Mental health in schools has attracted a lot of attention in recent years. Positive Psychology Interventions (PPIs) in secondary schools have been shown to improve mental health outcomes for students. Previous PPIs have tended to be delivered by trained Psychology specialists or have tended to focus on a single aspect of Positive Psychology such as Mindfulness. The current study involved 2 phases. Phase 1 was a pilot PPI, delivered by current university students in Psychology, which educated secondary school students (N = 90) in a variety of Positive Psychology concepts. Phase 2 involved delivering the PPI to secondary school students (N = 1,054). This PPI, the Hummingbird Project, led to improvements in student well-being, as measured by the World Health Organization Well-Being Index (WHO-5). The intervention also led to improvements in student resilience, as measured by the Bolton Uni-Stride Scale (BUSS), and hope, as measured by the Children’s Hope Scale (CHS). Results are discussed in the context of their implications for the future of psychological intervention in secondary school settings.
    • ‘I call it the hero complex’ – Critical considerations of power and privilege and seeking to be an agent of change in qualitative researchers’ experiences.

      Oakley, Lisa; Fenge, Lee-Ann; Taylor, Bethan; University of Chester, Bournemouth University, My CWA
      There is a relative paucity of studies specifically exploring the experiences of qualitative researchers undertaking research in socially sensitive areas or with marginalised groups. This paper reports some of the findings of a qualitative study using semi-structured interviews to explore the experiences of ten participant researchers. The findings of this study suggest that participant researchers are cognisant of issues of power and privilege in conducting their research. They also illustrate the motivation to enact change via the research findings. However, they demonstrate the complexities of power, privilege and change in the research process and how these concepts can be related to researcher guilt. The study shows that experience can act as a buffer in the qualitative research process but that further work in researcher resilience is required. Participant researchers suggest the need for more honest and open discussions around foundational principles of qualitative research. They suggest further development of cross institutional spaces for these discussions to take place. However, the paper also illustrates the necessity to consider issues of power, privilege and research as social change at individual, institutional and systemic levels,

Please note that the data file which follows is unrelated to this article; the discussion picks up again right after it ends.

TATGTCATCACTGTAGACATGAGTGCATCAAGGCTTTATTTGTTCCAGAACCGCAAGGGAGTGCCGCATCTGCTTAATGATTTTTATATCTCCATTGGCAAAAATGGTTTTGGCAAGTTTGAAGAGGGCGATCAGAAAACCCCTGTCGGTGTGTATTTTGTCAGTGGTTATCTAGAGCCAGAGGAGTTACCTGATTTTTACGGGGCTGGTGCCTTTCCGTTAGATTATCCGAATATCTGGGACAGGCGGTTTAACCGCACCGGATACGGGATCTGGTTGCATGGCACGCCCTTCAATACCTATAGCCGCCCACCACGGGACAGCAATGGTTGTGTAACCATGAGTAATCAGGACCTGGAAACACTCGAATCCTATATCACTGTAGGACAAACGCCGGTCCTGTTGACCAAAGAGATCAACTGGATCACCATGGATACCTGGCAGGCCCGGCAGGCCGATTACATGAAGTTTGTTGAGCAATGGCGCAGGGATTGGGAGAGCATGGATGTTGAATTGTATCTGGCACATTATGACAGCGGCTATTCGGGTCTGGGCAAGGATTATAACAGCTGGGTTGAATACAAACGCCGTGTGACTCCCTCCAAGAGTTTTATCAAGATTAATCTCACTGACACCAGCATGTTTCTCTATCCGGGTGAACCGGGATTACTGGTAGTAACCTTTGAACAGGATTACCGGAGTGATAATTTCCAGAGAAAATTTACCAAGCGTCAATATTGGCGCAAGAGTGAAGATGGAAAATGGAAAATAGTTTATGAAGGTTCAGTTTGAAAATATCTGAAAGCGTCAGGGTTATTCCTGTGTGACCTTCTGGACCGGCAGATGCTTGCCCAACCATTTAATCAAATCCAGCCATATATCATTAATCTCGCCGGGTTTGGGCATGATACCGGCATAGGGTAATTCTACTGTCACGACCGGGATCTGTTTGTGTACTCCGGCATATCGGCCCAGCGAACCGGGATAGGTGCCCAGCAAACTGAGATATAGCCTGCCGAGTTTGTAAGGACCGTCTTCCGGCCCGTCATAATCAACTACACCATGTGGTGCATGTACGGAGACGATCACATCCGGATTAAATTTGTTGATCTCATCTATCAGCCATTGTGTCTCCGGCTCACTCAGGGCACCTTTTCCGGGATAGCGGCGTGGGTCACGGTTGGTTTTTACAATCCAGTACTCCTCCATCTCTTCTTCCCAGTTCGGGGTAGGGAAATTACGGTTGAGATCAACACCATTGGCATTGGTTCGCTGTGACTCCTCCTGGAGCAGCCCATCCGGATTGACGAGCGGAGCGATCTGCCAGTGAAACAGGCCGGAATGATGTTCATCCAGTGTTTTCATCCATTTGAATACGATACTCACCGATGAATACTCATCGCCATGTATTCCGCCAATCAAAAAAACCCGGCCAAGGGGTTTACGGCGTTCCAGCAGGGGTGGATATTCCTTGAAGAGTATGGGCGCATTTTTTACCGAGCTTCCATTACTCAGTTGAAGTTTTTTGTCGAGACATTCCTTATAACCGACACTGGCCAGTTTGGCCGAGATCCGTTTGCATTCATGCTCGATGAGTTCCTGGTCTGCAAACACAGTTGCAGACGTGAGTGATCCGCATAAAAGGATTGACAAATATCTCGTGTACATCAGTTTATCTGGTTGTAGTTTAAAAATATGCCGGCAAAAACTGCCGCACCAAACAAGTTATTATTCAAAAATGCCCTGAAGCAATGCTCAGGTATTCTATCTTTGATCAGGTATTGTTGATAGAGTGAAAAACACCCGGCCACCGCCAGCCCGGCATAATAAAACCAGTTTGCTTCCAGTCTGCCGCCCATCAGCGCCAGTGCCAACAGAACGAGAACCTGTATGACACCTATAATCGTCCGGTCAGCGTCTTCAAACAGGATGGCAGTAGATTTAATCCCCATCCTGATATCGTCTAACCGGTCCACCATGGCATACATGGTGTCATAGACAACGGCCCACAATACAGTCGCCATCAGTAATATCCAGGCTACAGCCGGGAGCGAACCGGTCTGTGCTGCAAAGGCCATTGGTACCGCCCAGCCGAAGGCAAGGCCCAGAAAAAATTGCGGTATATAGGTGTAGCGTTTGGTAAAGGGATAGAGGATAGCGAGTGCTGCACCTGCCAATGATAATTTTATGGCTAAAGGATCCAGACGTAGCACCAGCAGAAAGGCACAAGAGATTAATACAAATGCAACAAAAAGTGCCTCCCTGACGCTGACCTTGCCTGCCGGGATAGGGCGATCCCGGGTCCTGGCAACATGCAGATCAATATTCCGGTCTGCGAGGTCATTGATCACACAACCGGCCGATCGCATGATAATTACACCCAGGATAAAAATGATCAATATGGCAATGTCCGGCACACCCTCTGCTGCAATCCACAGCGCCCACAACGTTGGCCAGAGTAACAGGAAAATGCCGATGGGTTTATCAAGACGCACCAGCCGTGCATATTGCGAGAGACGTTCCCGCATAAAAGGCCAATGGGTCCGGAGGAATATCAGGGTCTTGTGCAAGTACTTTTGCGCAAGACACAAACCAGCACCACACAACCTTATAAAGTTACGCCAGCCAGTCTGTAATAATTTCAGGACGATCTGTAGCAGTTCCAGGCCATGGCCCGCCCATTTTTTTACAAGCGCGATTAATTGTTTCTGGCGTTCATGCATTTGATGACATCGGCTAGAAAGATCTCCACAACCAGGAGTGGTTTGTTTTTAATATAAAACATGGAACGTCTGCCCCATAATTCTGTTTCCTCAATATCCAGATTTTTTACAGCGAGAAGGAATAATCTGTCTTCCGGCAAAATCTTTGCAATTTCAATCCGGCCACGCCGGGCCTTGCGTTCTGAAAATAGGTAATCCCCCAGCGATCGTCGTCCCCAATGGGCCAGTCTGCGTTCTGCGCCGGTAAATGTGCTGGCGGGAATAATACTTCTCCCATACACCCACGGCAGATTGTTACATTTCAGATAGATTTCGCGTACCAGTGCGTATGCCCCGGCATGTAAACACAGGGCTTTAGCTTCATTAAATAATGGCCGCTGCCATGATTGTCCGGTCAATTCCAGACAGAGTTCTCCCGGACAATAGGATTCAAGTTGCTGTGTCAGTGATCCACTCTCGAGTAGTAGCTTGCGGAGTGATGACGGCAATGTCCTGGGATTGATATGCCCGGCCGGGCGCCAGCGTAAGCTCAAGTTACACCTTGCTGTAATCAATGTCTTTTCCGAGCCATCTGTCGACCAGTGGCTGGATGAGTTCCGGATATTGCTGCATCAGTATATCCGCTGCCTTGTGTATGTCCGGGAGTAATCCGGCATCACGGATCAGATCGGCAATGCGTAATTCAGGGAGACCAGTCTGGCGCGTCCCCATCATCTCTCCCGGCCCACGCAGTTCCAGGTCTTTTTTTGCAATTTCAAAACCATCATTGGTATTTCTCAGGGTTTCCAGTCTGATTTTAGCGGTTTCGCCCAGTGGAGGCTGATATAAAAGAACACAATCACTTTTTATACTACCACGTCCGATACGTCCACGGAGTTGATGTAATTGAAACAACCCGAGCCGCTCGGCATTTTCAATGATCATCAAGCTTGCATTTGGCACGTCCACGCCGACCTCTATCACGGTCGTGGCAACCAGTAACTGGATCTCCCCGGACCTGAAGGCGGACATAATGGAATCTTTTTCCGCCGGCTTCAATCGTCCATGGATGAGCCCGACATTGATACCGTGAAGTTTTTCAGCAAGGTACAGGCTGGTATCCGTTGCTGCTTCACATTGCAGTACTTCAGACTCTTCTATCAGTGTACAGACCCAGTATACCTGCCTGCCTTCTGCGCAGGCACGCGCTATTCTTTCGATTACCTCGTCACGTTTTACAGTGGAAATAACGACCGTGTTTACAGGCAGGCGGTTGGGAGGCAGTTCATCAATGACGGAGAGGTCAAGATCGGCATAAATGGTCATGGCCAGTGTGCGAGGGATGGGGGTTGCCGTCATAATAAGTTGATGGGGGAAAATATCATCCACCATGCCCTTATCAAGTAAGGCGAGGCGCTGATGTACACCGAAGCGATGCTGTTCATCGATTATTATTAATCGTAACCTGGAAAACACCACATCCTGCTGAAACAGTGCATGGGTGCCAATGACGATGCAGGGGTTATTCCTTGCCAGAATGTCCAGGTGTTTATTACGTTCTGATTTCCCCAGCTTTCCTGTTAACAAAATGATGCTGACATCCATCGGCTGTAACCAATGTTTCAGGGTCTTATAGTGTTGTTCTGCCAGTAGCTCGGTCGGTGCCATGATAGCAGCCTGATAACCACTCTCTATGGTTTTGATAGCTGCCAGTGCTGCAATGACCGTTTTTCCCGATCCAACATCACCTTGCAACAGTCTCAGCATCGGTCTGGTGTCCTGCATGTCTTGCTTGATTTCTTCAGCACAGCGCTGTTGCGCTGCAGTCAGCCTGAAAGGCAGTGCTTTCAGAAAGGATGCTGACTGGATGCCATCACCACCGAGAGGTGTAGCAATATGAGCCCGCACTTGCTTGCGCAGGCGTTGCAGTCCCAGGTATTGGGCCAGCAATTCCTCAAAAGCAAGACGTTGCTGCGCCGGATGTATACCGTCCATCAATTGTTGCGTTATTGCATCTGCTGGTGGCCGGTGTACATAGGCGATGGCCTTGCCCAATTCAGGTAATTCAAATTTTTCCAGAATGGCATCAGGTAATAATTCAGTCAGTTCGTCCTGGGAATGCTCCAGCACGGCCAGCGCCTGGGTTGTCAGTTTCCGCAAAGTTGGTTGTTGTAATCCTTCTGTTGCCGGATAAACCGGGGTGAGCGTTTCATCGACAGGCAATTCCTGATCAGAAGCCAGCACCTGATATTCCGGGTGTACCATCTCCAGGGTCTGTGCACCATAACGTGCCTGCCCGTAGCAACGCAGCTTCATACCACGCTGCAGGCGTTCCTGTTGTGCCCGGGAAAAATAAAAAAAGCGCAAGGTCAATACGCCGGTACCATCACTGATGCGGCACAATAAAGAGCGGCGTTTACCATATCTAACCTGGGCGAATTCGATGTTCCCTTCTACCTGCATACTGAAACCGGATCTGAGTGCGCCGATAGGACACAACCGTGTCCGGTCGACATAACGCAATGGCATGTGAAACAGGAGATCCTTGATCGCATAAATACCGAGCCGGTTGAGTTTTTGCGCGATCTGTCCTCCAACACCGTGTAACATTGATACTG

• Ignorance is bliss? Exploring paranormal beliefs, coping and happiness in a UK and Singaporean sample

      Lasikiewicz, Nicola; University of Chester (2014-08)